The judges united against the “magic word” and the judge’s rules on the credibility of asylum seekers
June 12, 2021
Last week at Garland v Day with Garland v Alcaraz-Enriquez, The Supreme Court held that unless the agency first determines that the applicant is credible, the review court cannot consider the asylum seeker’s testimony to be credible.Unanimously passed ViewThe pen was written by Judge Neil Gorsuch, which dismissed the contrary practice of the U.S. Court of Appeals for the Ninth Circuit.
In the debate and briefing, the government argued that the rules of the Ninth Circuit—to treat asylum-seekers’ testimony as credible when faced with an agency’s silence on credibility— violated the federal court’s review standards.At the same time, asylum seekers argued that the rule Chenari In principle, it requires the federal courts to review the reasons given by the agencies, not in place of their own reasons.
In asylum cases, the immigration judge is responsible for making credibility decisions based on facts. Regulations covering asylum applications-Title 8, Section 1158- Specify “If the immigration judge does not explicitly make an unfavorable credibility decision,” “the applicant or witness should have a rebuttable presumption of appeal credibility before the Immigration Appeals Board.” However, if the BIA fails to clearly determine that the presumption has been refuted, the statute does not state what the Federal Court should do.
In the Ming Dai and Cesar Alcaraz-Enriquez cases, the immigration judge did not (explicitly) make a determination of credibility, and the BIA did not (explicitly) apply the presumption or consider it to refute it. Therefore, the 9th Circuit considered the asylum seeker’s testimony to be credible when conducting its own review.
The Supreme Court unanimously rejected this approach. “Nothing inside [Immigration and Nationality Act] Consider any decorations similar to those used in the Ninth Circuit,” Gossack wrote. “And for a long time, review courts’usually were not free to impose additional judges on institutions not regulated by Congress and not mandated by the Constitution.’ Procedural requirements. “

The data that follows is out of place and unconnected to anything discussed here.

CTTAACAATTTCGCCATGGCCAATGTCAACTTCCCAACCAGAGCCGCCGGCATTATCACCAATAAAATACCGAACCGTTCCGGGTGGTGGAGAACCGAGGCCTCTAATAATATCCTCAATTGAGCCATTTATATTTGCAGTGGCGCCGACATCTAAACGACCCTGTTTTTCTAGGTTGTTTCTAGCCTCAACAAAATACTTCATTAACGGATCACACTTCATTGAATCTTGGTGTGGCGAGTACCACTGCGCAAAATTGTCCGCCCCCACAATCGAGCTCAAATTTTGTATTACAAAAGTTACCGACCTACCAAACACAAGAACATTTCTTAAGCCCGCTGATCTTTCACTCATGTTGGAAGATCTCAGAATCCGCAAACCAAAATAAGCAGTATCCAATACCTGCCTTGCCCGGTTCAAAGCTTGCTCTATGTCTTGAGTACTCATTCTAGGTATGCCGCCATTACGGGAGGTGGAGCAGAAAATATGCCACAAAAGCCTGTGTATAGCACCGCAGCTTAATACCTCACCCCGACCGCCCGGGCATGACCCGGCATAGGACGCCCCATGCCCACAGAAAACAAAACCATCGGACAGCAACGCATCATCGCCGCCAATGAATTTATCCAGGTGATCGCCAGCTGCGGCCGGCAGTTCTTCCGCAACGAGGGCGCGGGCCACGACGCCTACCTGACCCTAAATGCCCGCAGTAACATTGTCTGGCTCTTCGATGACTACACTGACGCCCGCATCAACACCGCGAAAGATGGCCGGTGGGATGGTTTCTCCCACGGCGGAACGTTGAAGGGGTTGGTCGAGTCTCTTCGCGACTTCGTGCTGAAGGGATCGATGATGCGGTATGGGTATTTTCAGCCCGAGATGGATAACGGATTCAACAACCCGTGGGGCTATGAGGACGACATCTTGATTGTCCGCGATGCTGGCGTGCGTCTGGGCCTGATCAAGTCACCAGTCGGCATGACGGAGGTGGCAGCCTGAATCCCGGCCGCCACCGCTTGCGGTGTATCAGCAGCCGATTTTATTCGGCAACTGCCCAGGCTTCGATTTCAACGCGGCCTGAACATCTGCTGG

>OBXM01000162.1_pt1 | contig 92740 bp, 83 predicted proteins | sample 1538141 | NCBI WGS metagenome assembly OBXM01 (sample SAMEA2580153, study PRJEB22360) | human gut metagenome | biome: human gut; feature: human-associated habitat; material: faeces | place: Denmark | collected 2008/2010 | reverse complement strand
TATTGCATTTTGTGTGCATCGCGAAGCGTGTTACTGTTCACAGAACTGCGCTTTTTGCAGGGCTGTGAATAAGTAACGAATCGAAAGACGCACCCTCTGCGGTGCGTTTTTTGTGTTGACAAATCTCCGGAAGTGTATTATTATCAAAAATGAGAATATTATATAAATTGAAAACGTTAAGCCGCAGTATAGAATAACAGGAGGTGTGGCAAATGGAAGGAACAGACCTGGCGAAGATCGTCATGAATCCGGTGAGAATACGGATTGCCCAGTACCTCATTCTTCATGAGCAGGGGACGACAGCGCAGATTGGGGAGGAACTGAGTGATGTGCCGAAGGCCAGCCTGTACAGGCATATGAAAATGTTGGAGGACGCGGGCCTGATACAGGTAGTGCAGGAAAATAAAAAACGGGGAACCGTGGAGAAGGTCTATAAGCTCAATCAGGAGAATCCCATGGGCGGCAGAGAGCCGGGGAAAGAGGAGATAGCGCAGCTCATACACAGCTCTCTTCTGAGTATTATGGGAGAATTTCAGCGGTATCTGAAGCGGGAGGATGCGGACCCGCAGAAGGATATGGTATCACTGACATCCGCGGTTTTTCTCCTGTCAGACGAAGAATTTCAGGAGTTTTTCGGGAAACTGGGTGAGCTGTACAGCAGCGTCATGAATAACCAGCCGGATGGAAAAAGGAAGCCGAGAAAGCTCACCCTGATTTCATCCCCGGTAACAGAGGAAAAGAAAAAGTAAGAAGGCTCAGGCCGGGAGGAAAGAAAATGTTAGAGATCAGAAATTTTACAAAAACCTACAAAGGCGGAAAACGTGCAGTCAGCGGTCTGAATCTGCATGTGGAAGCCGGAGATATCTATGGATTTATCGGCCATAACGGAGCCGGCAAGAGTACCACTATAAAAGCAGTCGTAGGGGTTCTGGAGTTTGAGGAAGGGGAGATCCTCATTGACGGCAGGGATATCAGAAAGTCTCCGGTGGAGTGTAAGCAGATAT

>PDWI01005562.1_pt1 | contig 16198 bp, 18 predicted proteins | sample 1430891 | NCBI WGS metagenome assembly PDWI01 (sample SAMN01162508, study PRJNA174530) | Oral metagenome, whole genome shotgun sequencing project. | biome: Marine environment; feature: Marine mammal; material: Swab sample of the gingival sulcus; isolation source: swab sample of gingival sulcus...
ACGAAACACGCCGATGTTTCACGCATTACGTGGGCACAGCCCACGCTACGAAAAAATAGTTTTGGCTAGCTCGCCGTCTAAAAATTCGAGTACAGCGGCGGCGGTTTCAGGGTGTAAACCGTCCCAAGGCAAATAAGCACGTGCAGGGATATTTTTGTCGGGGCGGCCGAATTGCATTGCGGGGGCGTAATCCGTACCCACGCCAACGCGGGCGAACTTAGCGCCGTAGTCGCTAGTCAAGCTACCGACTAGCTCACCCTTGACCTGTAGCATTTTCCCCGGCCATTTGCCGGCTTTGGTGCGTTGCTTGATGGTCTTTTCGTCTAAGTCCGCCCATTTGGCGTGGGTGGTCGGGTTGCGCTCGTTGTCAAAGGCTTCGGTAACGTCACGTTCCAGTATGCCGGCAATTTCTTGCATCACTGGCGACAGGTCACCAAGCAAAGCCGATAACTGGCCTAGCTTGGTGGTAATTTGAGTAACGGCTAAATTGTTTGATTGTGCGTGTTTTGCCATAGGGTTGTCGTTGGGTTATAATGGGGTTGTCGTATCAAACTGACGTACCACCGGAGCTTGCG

Gorsuch agrees with the government’s opinion that the rule violates the review standard. According to the standard, the court accepts the agency’s fact finding unless “Any reasonable adjudicator will be forced to come to the opposite conclusion. In giving decisive weight to testimony that contradicted the agency’s findings, “the rules of the Ninth Circuit incorrectly reversed this standard. “
He also explained that the lower courts mistakenly “see credibility as a decisive factor in persuasiveness and legal adequacy.” Since asylum seekers are responsible for persuading the agency and providing sufficient evidence, the BIA can even “set aside” to make appropriate rulings against them. [their] Credibility. “
Gosaki is famous Because of his doubts about the legal interpretation of the organization and his strong opposition Chevron Respect the framework. But when considering agency rulings in this factual context, he provided BIA with a wide range of freedoms.He nodded to each other Chenari Doctrine does not allow “afterwards Reason”, but continued:”[N]One of these means that BIA must follow certain formulas or spells such as “magic words” such as “unbelievable” or “rebuttal” to overcome INA’s presumption of credibility at the time of appeal. “
On the contrary, the review court should “consider the possibility that the BIA secretly discovered that the presumption of credibility was refuted”. Gorsuch explicitly instructed the 9th Circuit Court to do so in the remand cases of Dai and Alcaraz-Enriquez.
The 9th Tour (and other tournaments) may now have to cast serious doubts about BIA’s confusing decision about credibility.What is less clear is how the review court will ensure that the BIA provides Asylum seeker A key benefit of suspicion-the presumption of credibility in section 1158.